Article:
Vol. 18, No. 9Oct. 29, 1998

New book highlights work of Thomas Harriot

In the world of academia, a select group of scholars is known as the Harrioteers. The focus of this group is Thomas Harriot, a Renaissance scholar whose scientific and mathematical contributions laid the foundation for future discoveries and are still relevant today.

Among the Harrioteers is Ralph Staiger, who recently wrote a book for young people (although adults would enjoy it as well), entitled Thomas Harriot: Science Pioneer. Staiger, executive director emeritus of the International Reading Association, taught at the University and currently heads the University of Delaware Association of Retired Faculty. Although an expert on children and reading, this is first venture into writing a children's book.

Staiger said he became interested in Harriot through the late John Shirley, former UD provost. Shirley encouraged Staiger to write the book, and Staiger has dedicated Thomas Harriot to Shirley, calling him an "extraordinary Harrioteer who spent his scholarly career unveiling clues to the life and scientific contributions of Thomas Harriot."

"Shirley wrote the definitive book about Harriot, Thomas Harriot: A Biography," Staiger said. "Each summer, he would go to England to research the book, which was not easy as Harriot did not leave much of a paper trail. He was careful to avoid controversy that might lead to prison, as it did for other thinkers of the day, so his papers were undated and sparse."

Shirley was fortunate in his search, however, according to Staiger. The ninth earl of Northumberland had been Harriot's patron at one time, and Shirley was at his castle searching for anything connected with Harriot. One of the current earl's employees said, "I think I know of some material that would interest you," and took him down to the dungeon where there was leather bag containing some of Harriot's papers. It was a find, but the earl refused to allow him to copy the papers. Shirley went to the British Museum and told them of his discovery, and they got permission to photocopy the papers, which were then made available to Shirley.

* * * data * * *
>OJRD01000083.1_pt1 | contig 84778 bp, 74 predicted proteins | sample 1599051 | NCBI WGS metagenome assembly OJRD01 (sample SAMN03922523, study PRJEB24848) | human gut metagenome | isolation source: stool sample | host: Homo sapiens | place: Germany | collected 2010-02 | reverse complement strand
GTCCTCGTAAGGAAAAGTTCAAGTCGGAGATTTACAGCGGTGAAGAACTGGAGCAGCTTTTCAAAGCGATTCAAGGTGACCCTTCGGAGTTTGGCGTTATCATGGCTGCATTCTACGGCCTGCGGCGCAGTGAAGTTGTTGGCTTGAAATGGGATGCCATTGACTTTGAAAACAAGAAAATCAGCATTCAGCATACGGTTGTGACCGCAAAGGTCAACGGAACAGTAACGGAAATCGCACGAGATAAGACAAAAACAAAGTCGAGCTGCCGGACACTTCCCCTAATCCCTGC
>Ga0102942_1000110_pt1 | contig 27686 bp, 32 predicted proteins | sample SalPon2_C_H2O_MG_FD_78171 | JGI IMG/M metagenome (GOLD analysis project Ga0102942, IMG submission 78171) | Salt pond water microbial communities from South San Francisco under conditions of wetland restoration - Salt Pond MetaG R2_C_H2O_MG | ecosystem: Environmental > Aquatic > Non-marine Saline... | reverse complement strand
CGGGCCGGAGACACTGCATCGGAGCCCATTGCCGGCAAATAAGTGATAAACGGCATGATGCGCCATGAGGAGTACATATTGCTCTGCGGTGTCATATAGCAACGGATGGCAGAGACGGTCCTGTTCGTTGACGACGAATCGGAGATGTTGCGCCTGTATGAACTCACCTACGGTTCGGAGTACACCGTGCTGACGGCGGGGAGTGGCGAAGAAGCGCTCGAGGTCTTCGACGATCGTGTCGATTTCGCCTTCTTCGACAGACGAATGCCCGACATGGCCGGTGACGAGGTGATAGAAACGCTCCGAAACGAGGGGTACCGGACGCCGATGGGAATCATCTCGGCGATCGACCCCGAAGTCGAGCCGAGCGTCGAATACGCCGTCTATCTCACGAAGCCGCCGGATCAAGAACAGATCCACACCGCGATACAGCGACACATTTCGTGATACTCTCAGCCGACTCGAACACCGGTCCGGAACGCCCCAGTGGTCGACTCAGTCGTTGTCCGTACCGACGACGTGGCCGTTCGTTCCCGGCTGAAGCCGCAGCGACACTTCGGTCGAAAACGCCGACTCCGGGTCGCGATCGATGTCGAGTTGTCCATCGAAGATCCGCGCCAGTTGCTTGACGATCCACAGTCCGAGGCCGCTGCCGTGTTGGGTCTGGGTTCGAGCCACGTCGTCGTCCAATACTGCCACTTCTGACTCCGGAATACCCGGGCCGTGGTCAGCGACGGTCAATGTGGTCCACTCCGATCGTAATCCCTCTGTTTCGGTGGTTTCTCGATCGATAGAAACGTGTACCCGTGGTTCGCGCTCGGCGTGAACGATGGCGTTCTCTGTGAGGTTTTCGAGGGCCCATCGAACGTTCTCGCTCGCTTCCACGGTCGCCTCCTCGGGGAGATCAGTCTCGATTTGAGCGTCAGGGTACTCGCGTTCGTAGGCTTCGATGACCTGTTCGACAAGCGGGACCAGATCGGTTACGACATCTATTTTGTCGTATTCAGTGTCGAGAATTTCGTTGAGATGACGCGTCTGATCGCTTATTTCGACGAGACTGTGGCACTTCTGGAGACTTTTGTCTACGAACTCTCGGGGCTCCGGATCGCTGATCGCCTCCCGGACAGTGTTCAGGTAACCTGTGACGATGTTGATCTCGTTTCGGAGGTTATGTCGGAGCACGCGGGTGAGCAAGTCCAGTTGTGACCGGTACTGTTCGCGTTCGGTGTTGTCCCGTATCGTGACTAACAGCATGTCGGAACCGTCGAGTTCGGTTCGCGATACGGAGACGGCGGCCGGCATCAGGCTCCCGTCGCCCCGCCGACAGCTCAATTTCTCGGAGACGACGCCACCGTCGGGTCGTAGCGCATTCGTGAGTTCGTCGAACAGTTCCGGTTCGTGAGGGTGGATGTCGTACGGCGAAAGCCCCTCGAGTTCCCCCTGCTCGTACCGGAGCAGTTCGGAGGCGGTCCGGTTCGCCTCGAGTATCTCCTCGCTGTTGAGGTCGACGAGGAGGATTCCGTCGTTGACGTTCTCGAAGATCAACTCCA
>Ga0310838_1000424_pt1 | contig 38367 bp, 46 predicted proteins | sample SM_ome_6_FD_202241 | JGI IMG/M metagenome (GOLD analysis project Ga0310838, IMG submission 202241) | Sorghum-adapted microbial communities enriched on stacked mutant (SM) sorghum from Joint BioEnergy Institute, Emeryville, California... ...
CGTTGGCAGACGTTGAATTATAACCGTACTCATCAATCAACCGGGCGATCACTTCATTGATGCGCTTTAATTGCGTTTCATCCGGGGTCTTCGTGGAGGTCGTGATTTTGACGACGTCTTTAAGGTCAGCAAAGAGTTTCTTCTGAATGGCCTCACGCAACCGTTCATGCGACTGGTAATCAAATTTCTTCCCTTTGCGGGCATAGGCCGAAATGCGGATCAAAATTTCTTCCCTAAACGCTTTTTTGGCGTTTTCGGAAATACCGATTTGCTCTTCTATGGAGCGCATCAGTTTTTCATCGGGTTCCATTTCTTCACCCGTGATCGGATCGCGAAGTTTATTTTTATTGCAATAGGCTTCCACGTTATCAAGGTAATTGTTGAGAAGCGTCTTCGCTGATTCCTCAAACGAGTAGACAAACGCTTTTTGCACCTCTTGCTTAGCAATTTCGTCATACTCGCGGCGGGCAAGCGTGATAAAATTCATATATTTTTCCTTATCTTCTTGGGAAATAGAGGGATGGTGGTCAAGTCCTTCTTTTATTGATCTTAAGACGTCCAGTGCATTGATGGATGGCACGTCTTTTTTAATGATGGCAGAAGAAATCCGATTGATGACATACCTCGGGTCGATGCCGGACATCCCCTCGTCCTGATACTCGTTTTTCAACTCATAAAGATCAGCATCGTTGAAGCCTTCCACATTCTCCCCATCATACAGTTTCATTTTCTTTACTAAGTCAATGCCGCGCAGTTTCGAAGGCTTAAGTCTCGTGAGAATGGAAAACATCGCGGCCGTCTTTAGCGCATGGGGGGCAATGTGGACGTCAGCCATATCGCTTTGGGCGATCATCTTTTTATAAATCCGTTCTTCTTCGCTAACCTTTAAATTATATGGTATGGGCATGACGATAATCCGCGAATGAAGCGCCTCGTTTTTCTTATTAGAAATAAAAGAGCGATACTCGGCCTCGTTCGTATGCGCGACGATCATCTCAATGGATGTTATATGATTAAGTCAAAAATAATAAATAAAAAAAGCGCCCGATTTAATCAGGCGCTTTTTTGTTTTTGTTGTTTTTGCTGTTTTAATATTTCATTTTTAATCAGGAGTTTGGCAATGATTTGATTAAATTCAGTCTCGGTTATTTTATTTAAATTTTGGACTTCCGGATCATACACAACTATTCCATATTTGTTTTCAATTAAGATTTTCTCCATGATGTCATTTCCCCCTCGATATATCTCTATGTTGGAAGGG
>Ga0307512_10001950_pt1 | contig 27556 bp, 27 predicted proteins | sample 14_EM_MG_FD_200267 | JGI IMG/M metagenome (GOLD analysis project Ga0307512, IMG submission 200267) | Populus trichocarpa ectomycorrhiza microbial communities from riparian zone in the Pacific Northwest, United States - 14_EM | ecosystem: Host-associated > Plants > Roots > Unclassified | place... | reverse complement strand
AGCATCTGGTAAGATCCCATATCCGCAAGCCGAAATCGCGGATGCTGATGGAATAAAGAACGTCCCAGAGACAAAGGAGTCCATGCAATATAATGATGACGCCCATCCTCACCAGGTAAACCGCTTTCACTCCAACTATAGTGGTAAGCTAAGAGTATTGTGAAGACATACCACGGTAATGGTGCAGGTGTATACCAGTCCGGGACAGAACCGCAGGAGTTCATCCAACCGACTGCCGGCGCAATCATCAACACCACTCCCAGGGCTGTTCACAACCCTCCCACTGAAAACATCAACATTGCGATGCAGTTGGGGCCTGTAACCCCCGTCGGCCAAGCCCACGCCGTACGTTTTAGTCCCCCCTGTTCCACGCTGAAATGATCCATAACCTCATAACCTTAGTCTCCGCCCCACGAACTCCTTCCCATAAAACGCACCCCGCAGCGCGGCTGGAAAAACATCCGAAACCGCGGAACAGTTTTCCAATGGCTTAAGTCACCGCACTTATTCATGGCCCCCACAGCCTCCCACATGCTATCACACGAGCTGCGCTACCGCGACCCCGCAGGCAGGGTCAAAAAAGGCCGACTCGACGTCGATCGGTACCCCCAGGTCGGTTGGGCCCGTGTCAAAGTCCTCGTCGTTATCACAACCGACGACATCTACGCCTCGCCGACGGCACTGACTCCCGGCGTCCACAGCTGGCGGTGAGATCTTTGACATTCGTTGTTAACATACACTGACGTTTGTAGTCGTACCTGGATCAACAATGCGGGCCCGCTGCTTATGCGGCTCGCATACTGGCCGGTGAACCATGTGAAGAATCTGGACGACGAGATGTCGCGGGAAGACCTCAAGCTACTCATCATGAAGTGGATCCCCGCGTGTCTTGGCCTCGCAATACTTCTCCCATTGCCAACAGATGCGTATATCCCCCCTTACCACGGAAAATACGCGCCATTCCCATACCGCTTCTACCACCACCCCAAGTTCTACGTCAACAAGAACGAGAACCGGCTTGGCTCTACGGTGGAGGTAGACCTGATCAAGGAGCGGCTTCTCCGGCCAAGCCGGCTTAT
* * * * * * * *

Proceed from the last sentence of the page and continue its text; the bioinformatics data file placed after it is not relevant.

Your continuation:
Staiger's book is divided into chronological chapters, along with sections describing Harriot's work in mathematics, optics and astronomy. Described as the "father of English algebra," Harriot also made maps of the moon and recorded sunspots. His observations are used by astronomers today for comparative and historical purposes.

At the beginning of each chapter, Staiger lists events that were happening elsewhere to put Harriot's life in a historical context, such as the first use of forks in the French Court (1589), the establishment of Jamestown in the New World (1607) and Galileo's first appearance before the Inquisition (1615).

Although Harriot left few accounts, fortunately his friend, Thomas Buckner, kept a diary. When Harriot made a voyage to the New World for the second time under the patronage of Sir Walter Raleigh, Buckner, a mercer by trade, dealing with textiles, accompanied and assisted him.

Navigation was very crude at that time. Before and during the voyage, Harriot was involved in developing more accurate methods and instruments for navigation.

The British ships anchored at Roanoke Island in 1585. Maps and charts were crude or nonexistent, and Harriot took depth soundings along the coast while John White, an artist, drew the coastline. Harriot recorded the flora and fauna of the region, interacted with the Algonquins and made exploratory trips inland while White recorded what they observed in his drawings and watercolors, many of which are in Staiger's book.

After the voyage, Harriot wrote A Briefe and True Report of the New Found Land of Virginia, the first accurate description of the New World. It dealt with everything from "turkie hennes" to "weapons of the Virginiens." At Roanoke Island today there is a Thomas Harriot Nature Walk where visitors can see the trees and shrubs he listed in his report.

Raleigh's fortunes began to decline although Harriot remained loyal to him until his death. The earl of Northumberland became Harriot's new patron until Harriot died in 1621, as recorded by the loyal Buckner.

Translated from Latin, a memorial eulogizes Harriot calling him

An Oxonian

Who cultivated all the sciences

And excelled in all

In Mathematics, Natural Philosophy, Theology

A Most studious searcher after truth....

Staiger's book, Thomas Harriot: Science Pioneer is available at the University Bookstore.

-Sue Swyers Moncure
Photo by Jack Buxbaum